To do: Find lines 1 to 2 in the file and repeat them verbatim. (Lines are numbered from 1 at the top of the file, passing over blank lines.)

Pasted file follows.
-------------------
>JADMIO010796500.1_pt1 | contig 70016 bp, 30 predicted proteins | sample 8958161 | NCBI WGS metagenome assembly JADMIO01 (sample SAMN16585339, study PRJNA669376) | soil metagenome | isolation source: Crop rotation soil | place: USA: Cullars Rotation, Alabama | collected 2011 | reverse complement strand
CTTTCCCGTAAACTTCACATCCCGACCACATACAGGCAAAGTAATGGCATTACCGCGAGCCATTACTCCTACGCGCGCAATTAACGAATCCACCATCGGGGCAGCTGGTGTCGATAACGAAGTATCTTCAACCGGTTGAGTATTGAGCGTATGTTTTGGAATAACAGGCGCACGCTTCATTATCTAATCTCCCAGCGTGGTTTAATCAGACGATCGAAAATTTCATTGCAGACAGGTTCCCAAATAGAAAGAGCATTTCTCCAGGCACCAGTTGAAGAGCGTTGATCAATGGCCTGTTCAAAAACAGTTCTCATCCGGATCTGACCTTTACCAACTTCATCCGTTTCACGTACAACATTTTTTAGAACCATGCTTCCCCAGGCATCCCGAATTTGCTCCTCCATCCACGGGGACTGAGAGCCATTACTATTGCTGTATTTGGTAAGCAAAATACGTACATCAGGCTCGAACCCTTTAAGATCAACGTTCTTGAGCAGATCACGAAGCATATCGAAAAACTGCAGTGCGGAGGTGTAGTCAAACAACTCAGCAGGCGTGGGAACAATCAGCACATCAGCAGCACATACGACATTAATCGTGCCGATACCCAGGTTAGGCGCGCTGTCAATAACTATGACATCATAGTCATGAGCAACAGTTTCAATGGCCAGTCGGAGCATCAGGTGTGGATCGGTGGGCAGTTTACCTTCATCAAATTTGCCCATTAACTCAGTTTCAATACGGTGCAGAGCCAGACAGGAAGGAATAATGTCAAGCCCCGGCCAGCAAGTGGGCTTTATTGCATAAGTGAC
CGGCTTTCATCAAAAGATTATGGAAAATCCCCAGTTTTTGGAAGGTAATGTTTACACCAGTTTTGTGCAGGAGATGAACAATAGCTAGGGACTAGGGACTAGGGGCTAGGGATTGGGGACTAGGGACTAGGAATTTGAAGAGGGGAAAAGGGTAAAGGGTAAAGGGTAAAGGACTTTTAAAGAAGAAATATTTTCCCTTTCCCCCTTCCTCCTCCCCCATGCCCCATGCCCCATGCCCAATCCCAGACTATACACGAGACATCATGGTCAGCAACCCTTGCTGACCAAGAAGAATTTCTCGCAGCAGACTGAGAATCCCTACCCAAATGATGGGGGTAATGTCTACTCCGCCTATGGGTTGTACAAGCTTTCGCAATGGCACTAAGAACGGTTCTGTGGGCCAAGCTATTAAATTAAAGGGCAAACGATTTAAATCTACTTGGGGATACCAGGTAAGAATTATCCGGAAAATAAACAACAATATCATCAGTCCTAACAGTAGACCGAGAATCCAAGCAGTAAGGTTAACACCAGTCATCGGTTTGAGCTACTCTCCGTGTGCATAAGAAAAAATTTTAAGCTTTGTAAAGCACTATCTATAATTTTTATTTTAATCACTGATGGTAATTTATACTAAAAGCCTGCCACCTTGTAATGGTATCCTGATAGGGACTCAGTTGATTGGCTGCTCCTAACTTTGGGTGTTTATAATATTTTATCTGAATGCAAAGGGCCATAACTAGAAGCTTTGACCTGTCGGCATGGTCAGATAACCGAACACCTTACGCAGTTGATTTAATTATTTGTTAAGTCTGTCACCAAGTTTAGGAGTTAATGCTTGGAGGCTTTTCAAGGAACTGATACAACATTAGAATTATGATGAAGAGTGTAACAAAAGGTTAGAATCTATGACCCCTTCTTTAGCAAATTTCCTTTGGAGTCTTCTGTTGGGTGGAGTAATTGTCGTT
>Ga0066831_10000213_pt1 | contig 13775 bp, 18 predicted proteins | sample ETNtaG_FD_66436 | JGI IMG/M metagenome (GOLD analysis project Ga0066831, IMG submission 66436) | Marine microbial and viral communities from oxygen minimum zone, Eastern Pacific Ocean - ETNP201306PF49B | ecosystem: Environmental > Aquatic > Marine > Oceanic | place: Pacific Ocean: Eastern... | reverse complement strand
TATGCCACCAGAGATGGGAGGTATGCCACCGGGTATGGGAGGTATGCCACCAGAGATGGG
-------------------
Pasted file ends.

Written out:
>JADMIO010796500.1_pt1 | contig 70016 bp, 30 predicted proteins | sample 8958161 | NCBI WGS metagenome assembly JADMIO01 (sample SAMN16585339, study PRJNA669376) | soil metagenome | isolation source: Crop rotation soil | place: USA: Cullars Rotation, Alabama | collected 2011 | reverse complement strand
CTTTCCCGTAAACTTCACATCCCGACCACATACAGGCAAAGTAATGGCATTACCGCGAGCCATTACTCCTACGCGCGCAATTAACGAATCCACCATCGGGGCAGCTGGTGTCGATAACGAAGTATCTTCAACCGGTTGAGTATTGAGCGTATGTTTTGGAATAACAGGCGCACGCTTCATTATCTAATCTCCCAGCGTGGTTTAATCAGACGATCGAAAATTTCATTGCAGACAGGTTCCCAAATAGAAAGAGCATTTCTCCAGGCACCAGTTGAAGAGCGTTGATCAATGGCCTGTTCAAAAACAGTTCTCATCCGGATCTGACCTTTACCAACTTCATCCGTTTCACGTACAACATTTTTTAGAACCATGCTTCCCCAGGCATCCCGAATTTGCTCCTCCATCCACGGGGACTGAGAGCCATTACTATTGCTGTATTTGGTAAGCAAAATACGTACATCAGGCTCGAACCCTTTAAGATCAACGTTCTTGAGCAGATCACGAAGCATATCGAAAAACTGCAGTGCGGAGGTGTAGTCAAACAACTCAGCAGGCGTGGGAACAATCAGCACATCAGCAGCACATACGACATTAATCGTGCCGATACCCAGGTTAGGCGCGCTGTCAATAACTATGACATCATAGTCATGAGCAACAGTTTCAATGGCCAGTCGGAGCATCAGGTGTGGATCGGTGGGCAGTTTACCTTCATCAAATTTGCCCATTAACTCAGTTTCAATACGGTGCAGAGCCAGACAGGAAGGAATAATGTCAAGCCCCGGCCAGCAAGTGGGCTTTATTGCATAAGTGAC